Type II compensation network for a nonideal transconductance amplifier
I am designing a DC/DC converter in the control loop of which a transconductance amplifier (OTA) is used. This part of circuit looks like this:
To determine the needed characteristics, I am using a transfer function provided by the manufacturer (AD). However, today I decided to check the transfer function by hand and encountered a roadblock.
The manufacturer (and other sources) say that the transfer function is:
where:

s_thz = 1/(Rth*Cth)
, zero contributed by the resistor 
s_po = 1/(Ro*Cth)
, pole contributed by the opamp input resistance andCth

s_thp = 1/(Rth*Cthp)
, highfrequency pole contributed by theCthp
capacitor
I could derive the transfer function for the network of Cth, Rth
and Cthp
with no issue. I observe the highfrequency pole, a zero and a pole at origin typical of those configurations.
However, as the application note discussing compensation networks points out, the OTA is not ideal and so its impedance wil move the pole off of the origin. It is still a low frequency pole, but the 'pole at origin' model becomes inaccurate.
This is where I encounter my issue. The transfer function provided by the manufacturer is very clean. However, when I add the OTA output impedance, my transfer function grows in size. The poles are no longer a simple fraction, but rather incorporate every component of the compensator.
This does make sense to me (after all, the OTA impedance 'sees' the whole network and not only one capacitor). Furthermore, the manufacturer also mentions simplifying the transfer function as well.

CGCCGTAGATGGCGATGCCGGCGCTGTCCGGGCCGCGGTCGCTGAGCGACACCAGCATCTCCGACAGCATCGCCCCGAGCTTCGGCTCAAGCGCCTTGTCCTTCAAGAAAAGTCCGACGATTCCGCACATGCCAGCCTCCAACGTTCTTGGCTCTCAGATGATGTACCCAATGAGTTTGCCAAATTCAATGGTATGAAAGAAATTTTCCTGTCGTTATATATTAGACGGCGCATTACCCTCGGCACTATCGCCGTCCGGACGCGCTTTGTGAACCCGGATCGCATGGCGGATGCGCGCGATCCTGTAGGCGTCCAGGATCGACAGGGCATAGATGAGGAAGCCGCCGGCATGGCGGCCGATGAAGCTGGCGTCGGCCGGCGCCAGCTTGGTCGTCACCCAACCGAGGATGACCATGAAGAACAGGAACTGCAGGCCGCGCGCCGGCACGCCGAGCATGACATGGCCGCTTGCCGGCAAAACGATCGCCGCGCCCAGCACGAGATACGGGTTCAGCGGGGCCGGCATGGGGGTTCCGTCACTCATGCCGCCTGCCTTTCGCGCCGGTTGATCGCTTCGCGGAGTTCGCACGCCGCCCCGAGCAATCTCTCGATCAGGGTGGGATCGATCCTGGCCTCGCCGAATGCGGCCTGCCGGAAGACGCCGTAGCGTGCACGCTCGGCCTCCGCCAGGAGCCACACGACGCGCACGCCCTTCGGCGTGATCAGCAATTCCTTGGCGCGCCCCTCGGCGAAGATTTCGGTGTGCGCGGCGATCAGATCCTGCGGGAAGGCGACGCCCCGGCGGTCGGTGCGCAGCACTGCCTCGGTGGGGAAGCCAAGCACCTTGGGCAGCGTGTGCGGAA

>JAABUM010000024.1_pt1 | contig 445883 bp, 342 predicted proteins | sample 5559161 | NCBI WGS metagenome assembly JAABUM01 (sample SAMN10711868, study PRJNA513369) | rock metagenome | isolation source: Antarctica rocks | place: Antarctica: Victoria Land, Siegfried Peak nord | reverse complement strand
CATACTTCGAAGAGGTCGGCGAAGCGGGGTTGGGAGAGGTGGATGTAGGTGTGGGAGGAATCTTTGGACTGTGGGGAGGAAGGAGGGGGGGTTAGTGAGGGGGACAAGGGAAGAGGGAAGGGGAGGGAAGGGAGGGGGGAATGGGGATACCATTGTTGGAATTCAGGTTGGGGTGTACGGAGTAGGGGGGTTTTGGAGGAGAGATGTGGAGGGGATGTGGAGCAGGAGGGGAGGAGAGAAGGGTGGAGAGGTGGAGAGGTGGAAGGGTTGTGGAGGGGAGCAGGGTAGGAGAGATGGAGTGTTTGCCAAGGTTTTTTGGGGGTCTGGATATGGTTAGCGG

However, I cannot find a full derivation of the type II compensator anywhere on the internet. So, keeping the above in mind, my questions are:
 What is the accurate transfer function for this circuit?
 Why can we calculate the influence of the output impedance taking only the Cth capacitor into account?
I would appreciate any help with this question as I have been wrestling with this transfer function for a while now.
1 answer
You can use various methods for it, one way would be to simply use the ideal transfer function and make it in parallel with $R_o$:
$$\begin{align} A(s)&=R_{th}+\dfrac{1}{sC_{th}} \tag{1} \\ B(s)&=A(s)C_{thp} \\ {}&=\dfrac{1}{\dfrac{1}{R_{th}+\dfrac{1}{sC_{th}}}+sC_{thp}} \\ {}&=\dfrac{1}{sC_{thp}}\dfrac{s+\dfrac{1}{R_{th}C_{th}}}{s+\dfrac{1}{R_{th}(C_{th}C_{thp})}} \tag{2} \\ H(s)&=B(s)R_o \\ {}&=\dfrac{1}{C_{thp}}\dfrac{s+\dfrac{1}{R_{th}C_{th}}}{s^2+\left[\dfrac{1}{R_oC_{thp}}+\dfrac{1}{R_{th}(C_{th}C_{thp})}\right]s+\dfrac{1}{R_oR_{th}C_{th}C_{thp}}} \tag{3} \end{align}$$
(2) would be the ideal transfer function, with the perfect zero at DC, while (3) is the final transfer function, as derived. Note that you are not using the correct poles/zeroes, and in their paper they are using $\dfrac{1}{R_{th}C_{th}}$ for $s_{po}$, but that's before adding the rest, so some modifications are needed. To test it, use your preferred SPICE, or whatever mathematical solver. I used the modified transfer function for the paper equivalent, while for the derived t.f. I used the more compact version (it's the same, you can verify it):
The values are bogus but the results are what matter: the traces are very close. They should be overlapping, I'll check it again later, but even if they don't, they come very close, particularly since what really matters is the phase.
As for calculating the output impedance, it depends on the values of the elements but, no, only $C_{th}$ is not enough. The most simple reason is that $C_{th}$ is used to calculate both a pole ($C_{th}C_{thp}$) and a zero (and this disregarding the series $R_{th}$), therefore the whole response changes. So you have to consider the whole transfer function, but it should be (fairly) easier since it's a transconductance, therefore a function of current and voltage.
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